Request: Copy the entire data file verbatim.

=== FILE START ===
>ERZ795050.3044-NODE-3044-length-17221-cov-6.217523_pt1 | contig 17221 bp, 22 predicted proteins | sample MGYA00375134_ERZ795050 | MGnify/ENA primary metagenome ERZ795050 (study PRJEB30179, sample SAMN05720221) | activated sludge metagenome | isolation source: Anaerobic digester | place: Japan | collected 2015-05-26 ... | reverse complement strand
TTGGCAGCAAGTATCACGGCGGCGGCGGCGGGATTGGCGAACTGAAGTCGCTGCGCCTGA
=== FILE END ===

>ERZ795050.3044-NODE-3044-length-17221-cov-6.217523_pt1 | contig 17221 bp, 22 predicted proteins | sample MGYA00375134_ERZ795050 | MGnify/ENA primary metagenome ERZ795050 (study PRJEB30179, sample SAMN05720221) | activated sludge metagenome | isolation source: Anaerobic digester | place: Japan | collected 2015-05-26 ... | reverse complement strand
TTGGCAGCAAGTATCACGGCGGCGGCGGCGGGATTGGCGAACTGAAGTCGCTGCGCCTGA